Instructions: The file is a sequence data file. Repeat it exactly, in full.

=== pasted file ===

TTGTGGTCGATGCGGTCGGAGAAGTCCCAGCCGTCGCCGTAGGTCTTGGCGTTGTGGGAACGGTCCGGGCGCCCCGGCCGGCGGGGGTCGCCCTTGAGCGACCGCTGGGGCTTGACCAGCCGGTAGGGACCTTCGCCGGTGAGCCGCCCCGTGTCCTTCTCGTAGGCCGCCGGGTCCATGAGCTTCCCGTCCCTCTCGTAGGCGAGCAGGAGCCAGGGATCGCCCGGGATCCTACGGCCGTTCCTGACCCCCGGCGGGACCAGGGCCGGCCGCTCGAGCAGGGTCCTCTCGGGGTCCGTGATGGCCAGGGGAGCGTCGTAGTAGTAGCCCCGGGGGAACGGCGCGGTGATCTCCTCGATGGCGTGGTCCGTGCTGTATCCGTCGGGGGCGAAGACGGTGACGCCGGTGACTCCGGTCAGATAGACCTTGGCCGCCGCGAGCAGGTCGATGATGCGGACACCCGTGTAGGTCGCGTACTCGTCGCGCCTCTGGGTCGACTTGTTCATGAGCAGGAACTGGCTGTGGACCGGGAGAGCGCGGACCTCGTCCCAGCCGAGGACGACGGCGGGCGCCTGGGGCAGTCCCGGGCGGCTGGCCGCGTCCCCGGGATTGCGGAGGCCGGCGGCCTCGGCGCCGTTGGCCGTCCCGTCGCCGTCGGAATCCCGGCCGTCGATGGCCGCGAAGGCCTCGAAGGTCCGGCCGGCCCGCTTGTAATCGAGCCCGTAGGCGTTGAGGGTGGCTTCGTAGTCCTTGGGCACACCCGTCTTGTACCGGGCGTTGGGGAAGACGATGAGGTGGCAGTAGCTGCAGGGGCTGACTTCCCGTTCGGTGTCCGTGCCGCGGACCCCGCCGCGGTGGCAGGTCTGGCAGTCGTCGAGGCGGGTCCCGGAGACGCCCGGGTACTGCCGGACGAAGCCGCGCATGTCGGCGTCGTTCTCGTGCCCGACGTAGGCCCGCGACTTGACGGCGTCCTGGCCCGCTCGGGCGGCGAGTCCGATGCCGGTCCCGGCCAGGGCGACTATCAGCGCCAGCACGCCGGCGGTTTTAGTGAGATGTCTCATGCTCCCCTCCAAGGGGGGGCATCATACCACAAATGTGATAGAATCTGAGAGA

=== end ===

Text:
TTGTGGTCGATGCGGTCGGAGAAGTCCCAGCCGTCGCCGTAGGTCTTGGCGTTGTGGGAACGGTCCGGGCGCCCCGGCCGGCGGGGGTCGCCCTTGAGCGACCGCTGGGGCTTGACCAGCCGGTAGGGACCTTCGCCGGTGAGCCGCCCCGTGTCCTTCTCGTAGGCCGCCGGGTCCATGAGCTTCCCGTCCCTCTCGTAGGCGAGCAGGAGCCAGGGATCGCCCGGGATCCTACGGCCGTTCCTGACCCCCGGCGGGACCAGGGCCGGCCGCTCGAGCAGGGTCCTCTCGGGGTCCGTGATGGCCAGGGGAGCGTCGTAGTAGTAGCCCCGGGGGAACGGCGCGGTGATCTCCTCGATGGCGTGGTCCGTGCTGTATCCGTCGGGGGCGAAGACGGTGACGCCGGTGACTCCGGTCAGATAGACCTTGGCCGCCGCGAGCAGGTCGATGATGCGGACACCCGTGTAGGTCGCGTACTCGTCGCGCCTCTGGGTCGACTTGTTCATGAGCAGGAACTGGCTGTGGACCGGGAGAGCGCGGACCTCGTCCCAGCCGAGGACGACGGCGGGCGCCTGGGGCAGTCCCGGGCGGCTGGCCGCGTCCCCGGGATTGCGGAGGCCGGCGGCCTCGGCGCCGTTGGCCGTCCCGTCGCCGTCGGAATCCCGGCCGTCGATGGCCGCGAAGGCCTCGAAGGTCCGGCCGGCCCGCTTGTAATCGAGCCCGTAGGCGTTGAGGGTGGCTTCGTAGTCCTTGGGCACACCCGTCTTGTACCGGGCGTTGGGGAAGACGATGAGGTGGCAGTAGCTGCAGGGGCTGACTTCCCGTTCGGTGTCCGTGCCGCGGACCCCGCCGCGGTGGCAGGTCTGGCAGTCGTCGAGGCGGGTCCCGGAGACGCCCGGGTACTGCCGGACGAAGCCGCGCATGTCGGCGTCGTTCTCGTGCCCGACGTAGGCCCGCGACTTGACGGCGTCCTGGCCCGCTCGGGCGGCGAGTCCGATGCCGGTCCCGGCCAGGGCGACTATCAGCGCCAGCACGCCGGCGGTTTTAGTGAGATGTCTCATGCTCCCCTCCAAGGGGGGGCATCATACCACAAATGTGATAGAATCTGAGAGA